Bandinini trilogy by John Fante
3. ‘Ask the Dusk’ 9/10
2. ‘The Road to Los Angeles’ 7/10
1. ‘Wait Until Spring, Bandini’ 9/10
I read this series in reverse order, but the stories are stand-alone with no real plot-crossover. When I talked with people about my reading list normally the first question would be something like ‘Which was the best book?’ The first that came to mind would always be ‘Ask the Dusk.’
It’s probably not for everyone. I enjoyed its unconventional style and terse, straight-to-the-point language. It’s written in a cross-over of third and first person, almost reading like a third-person journal. Fante wrote the novels in sequential order, the reverse of what I read them in. I imagine he honed his craft over the trilogy. However, I found the middle book the worst of the three. The rage and grandiosity of Bandinini is taken a little over the top, but amusing. I think it loses some credibility and authenticity. He tones it down again by the third book.
The series is about a poor Italian-American named Arturo Bandini (an alter-ego for Dan Fate) starting in book 1 with his youth and family of origin in Colorado. It’s a poignant book about family loyalty, being immigrants and poverty. In book 2 he moves to Los Angeles. It covers his angst and frustration, raging against his Catholic family and his mundane job at the fish factory. By book 3 Fante has really developed the character and style. He is a wannabe writer in L.A., living in cheap motels and falls for a psychotic, pot-smoking Mexican waitress.
‘Heart of the Sea’ by Nathaniel Philbrick
The first book I read for the year. I found it fascinating, probably because of recently (2012) reading Melville’s ‘Moby Dick’ or ‘the Whale.’ Philbrick’s book is a non-fiction account of the actual maritime event that inspired Moby Dick. A nineteenth century whaling ship is struck and wrecked by a large sperm whale in the middle of the Pacific ocean. The crew take to the life-boats, turning into a survival story of navigation, starvation and cannibalism. Only a handful of the original crew survived to tell the tale. The book is thoroughly researched and very well written. With truth often being stranger-than-fiction, it reads more like an adventure novel than historical non-fiction.
‘Why Read Moby Dick?’ by Nathaniel Philbrick
I stumbled across this little book in the Mt. Albert library and recognized the author. It’s a brief, easy to read book that gives an introduction to the fascinating characters and interweaving, dark themes of Moby Dick. It was interesting enough to inspire me to hunt the Whale a second time.
‘Mutuwhenua’ 8/10 &
‘Potiki’ 8/10 by Patricia Grace
I read Mutuwhenua near the beginning of the year. I had previously not heard of Patricia Grace and found this book in a small library where I was staying at the time. I gave it a go and was pleasantly surprised.
At face value it’s about a rural Māori woman who has a relationship with a visiting Pākehā teacher. Grace writes in a deceptively simple style, almost like a children’s story. But like in so much literature (and life) there’s all the unsaid, the between-the-lines, where she’s drawing deep on cultural themes. Using rich yet subtle metaphor and connotation she weaves mythology and Māori culture into the novel, elegantly showing differences between urban Western and rural Māori views.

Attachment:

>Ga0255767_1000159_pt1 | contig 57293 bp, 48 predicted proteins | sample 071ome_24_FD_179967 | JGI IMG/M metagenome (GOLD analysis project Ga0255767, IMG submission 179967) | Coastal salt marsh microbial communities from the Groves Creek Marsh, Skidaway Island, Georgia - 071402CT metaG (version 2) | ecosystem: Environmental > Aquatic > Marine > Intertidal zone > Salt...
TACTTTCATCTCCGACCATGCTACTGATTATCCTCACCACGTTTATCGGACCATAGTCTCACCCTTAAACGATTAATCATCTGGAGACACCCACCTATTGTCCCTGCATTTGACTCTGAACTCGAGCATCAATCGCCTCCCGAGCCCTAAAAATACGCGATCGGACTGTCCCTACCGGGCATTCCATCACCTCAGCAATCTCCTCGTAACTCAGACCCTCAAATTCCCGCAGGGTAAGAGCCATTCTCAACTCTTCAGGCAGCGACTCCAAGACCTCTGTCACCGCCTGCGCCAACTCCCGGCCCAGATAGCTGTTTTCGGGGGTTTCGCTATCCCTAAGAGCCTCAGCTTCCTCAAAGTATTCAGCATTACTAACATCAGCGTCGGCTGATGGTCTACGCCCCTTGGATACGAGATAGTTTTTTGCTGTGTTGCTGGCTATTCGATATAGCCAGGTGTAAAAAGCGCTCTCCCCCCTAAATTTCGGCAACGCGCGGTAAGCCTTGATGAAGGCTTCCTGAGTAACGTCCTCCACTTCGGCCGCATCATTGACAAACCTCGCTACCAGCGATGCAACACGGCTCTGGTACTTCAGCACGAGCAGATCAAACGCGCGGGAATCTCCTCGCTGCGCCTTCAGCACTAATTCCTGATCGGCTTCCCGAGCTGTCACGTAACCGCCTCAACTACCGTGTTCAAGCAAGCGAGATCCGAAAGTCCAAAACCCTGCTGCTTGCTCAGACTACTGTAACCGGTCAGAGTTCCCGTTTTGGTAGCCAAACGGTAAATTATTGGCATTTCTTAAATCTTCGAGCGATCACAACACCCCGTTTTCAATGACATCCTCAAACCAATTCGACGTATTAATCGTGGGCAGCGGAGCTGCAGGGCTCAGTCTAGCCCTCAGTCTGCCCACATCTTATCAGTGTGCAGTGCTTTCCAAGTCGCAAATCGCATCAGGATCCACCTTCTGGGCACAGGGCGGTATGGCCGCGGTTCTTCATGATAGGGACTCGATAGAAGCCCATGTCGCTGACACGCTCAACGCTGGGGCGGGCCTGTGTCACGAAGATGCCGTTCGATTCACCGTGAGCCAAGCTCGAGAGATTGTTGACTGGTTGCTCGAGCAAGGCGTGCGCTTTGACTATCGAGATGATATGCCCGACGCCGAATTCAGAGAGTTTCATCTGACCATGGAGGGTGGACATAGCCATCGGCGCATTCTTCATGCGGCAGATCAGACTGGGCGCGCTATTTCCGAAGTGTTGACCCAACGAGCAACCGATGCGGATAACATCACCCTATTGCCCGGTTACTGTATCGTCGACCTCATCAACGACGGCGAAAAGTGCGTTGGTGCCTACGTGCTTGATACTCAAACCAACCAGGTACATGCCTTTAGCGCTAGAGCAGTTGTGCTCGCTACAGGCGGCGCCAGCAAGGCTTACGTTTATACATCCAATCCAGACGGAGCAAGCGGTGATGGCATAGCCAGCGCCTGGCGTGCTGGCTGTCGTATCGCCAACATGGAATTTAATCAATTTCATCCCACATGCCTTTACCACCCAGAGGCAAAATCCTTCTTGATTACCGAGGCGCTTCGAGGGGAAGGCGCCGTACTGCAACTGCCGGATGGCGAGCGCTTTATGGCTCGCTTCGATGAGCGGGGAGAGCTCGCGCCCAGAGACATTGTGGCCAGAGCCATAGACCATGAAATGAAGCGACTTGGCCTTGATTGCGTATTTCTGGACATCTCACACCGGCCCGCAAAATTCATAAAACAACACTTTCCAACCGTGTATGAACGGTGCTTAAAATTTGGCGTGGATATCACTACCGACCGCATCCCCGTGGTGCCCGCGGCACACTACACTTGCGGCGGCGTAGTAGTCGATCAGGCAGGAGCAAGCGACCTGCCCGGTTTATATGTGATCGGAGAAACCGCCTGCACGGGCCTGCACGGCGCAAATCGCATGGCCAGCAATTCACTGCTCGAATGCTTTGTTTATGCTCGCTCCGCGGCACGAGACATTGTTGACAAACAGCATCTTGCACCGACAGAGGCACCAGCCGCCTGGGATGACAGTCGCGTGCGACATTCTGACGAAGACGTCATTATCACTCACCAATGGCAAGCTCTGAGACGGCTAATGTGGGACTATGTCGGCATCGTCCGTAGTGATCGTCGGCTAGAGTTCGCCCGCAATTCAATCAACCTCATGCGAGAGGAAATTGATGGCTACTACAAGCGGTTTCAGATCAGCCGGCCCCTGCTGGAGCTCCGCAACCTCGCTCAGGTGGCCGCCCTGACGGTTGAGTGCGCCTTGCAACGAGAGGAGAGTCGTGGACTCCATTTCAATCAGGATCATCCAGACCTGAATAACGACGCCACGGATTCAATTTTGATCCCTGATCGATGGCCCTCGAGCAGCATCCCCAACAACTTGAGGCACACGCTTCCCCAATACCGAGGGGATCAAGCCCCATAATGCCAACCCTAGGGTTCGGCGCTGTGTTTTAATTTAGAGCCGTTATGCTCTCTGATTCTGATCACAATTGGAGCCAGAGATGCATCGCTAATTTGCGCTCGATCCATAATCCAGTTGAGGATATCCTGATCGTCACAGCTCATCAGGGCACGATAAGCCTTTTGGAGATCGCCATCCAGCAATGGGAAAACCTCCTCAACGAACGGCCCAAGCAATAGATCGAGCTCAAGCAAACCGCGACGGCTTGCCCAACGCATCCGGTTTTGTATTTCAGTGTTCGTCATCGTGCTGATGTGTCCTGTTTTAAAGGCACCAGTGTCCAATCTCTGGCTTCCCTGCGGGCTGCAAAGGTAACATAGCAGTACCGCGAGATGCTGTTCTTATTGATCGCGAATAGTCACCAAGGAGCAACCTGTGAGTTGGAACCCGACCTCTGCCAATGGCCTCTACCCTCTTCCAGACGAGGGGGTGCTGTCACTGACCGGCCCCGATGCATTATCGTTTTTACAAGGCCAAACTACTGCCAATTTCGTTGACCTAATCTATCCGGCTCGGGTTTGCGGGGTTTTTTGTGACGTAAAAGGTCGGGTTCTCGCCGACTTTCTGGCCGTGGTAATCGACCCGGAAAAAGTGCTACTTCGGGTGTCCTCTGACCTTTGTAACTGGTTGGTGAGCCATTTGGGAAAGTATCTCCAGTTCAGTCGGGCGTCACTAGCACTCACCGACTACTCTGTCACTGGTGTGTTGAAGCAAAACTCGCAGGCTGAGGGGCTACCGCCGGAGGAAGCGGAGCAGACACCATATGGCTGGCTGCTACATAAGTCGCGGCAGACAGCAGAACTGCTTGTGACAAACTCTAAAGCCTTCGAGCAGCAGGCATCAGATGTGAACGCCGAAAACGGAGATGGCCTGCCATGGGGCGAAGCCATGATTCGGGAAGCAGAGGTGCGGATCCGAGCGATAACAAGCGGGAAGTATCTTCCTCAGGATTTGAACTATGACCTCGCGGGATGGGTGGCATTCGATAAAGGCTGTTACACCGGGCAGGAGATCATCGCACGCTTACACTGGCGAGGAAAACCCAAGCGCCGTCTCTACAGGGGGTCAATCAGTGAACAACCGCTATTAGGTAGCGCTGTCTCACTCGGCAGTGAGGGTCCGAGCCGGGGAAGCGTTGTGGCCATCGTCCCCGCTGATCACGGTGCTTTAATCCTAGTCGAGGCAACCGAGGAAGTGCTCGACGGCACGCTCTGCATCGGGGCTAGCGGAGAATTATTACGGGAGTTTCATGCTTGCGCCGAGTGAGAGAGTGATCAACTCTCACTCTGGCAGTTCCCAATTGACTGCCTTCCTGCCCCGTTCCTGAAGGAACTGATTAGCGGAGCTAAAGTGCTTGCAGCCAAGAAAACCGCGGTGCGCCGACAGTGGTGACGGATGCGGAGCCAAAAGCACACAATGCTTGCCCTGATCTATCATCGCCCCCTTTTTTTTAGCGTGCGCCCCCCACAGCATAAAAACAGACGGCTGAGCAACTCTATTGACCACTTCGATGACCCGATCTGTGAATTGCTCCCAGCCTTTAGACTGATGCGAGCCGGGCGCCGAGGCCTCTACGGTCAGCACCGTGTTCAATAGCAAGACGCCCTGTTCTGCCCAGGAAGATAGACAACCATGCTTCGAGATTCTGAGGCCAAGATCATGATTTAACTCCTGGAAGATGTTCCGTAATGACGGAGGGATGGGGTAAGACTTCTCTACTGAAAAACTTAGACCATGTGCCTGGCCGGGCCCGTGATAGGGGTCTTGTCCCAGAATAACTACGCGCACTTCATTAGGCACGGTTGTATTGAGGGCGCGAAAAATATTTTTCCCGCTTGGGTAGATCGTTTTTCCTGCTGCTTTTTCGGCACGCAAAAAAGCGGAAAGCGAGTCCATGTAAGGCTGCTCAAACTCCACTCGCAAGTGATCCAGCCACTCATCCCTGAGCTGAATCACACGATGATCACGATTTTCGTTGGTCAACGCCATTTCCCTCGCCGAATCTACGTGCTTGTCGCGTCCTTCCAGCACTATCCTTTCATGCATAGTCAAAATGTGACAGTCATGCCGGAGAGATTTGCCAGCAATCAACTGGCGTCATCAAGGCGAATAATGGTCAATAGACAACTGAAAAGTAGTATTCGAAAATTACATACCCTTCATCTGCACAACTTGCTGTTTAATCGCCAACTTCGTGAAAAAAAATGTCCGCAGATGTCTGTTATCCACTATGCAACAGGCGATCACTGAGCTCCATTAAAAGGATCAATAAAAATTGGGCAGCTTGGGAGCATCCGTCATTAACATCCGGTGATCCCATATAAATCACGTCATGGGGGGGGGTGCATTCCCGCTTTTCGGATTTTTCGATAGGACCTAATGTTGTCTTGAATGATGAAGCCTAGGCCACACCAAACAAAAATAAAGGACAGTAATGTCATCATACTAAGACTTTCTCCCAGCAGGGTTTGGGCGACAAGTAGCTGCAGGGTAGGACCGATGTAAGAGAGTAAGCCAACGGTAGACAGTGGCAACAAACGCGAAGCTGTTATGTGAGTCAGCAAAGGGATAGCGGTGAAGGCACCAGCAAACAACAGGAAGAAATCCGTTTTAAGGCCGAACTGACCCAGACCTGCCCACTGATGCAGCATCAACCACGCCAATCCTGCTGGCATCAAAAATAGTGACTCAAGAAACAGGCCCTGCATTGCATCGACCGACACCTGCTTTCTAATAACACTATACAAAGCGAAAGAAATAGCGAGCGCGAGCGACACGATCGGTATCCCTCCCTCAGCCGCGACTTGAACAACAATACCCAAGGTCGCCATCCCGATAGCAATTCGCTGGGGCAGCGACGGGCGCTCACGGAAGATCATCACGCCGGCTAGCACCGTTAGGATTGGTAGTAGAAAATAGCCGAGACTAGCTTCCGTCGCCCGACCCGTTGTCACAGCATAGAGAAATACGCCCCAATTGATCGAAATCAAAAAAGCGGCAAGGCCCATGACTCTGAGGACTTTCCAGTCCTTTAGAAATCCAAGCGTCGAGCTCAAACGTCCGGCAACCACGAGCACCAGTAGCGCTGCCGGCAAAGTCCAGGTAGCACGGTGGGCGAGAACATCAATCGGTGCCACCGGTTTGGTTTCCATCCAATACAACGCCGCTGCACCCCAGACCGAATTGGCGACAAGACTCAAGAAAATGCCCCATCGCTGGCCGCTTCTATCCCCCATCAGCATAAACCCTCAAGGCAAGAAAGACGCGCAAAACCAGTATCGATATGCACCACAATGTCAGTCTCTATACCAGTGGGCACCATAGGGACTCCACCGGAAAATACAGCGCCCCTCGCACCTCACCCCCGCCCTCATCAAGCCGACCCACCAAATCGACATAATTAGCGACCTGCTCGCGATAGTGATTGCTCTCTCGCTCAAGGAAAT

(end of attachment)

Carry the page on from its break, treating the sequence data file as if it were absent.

Potiki uses the same style to highlight similar issues. This story focuses on a rural Māori community, describing their way of life and struggles over land & poverty issues. A developer arrives and tries to negotiate land purchases and access to build a development. A dispute naturally ensues. Once again, Grace writes very simply and concisely – it’s a short novel/novella – but manages to cover a huge amount of thematic ground using the same myth-narrative, non-spatial-time style.
‘Autumn Testament’ by James K. Baxter
A mixture of prose and poetry. Some of the prose is pretty much letters written to others describing the Jerusalem commune established by Baxter. An interesting glimpse inside the commune. Baxter was a mystical visionary and the descriptions of Jerusalem show he truly lived-out, lived amongst and breathed his work. A rich combination of religious/Catholic and Māori imagery flows through this work.
‘Mihaia – the prophet Rua Kenana and his community at Maungapohatu’ by Judith Binney
Rua Kenana is a fascinating character in New Zealand history. He was a separatist leader and Tūhoe prophet (some would say a cult leader) preaching a variant of the Ringatu faith. He established a community in the heart of the Ureweras at Maungapōhatu, the sacred mountain of Ngāi Tūhoe, as a response to ongoing land confiscations and harassment from the Crown. Following Crown/government suspicion, a large police force conducted a misguided invasion of his pacifist community, turning into a violent shooting. He was charged with sedition but found not guilty and harshly jailed on a minor charge, which many of the jury protested.
Binney was one of New Zealand’s top historians and this is a well-researched and sympathetic history of the events and Rua’s movement. It sheds much light on the historical significance of the Ruotoki ‘terror raids’ and disputes between the Crown and Ngāi Tūhoe. Being a historical study, it’s dry going but rich in NZ history and well worth it if the subject matter interests you.
‘Moriori: A People Rediscovered’ by Michael King
A thorough history by one of New Zealand’s top historians. Destroys and buries a lot of common, publicly held misconceptions and myths about Moriori. Sad reading in places. Covers a dark chapter in New Zealand’s history. On the positive side, supports the identity and culture of Moriori, and tells their story. Wouldn’t recommend for entertainment purposes alone, but worthwhile if you’re interested in the particular subject or N.Z history in general.
‘Cannery Row’ by John Steinbeck
An hilarious, riotous novella describing a community of bums, winos and prostitutes that live around Cannery Row in the early 1900s. Not much in the way of deep thematic content or character development, but a highly entertaining and funny read. Laughed out loud in places. Some uncanny scenes, such as a couple moving into an old, discarded boiler, the wife wanting to ‘make it pretty’ by hanging up curtains even though they have no windows, and renting out other sections of discarded industrial machinery to homeless single men.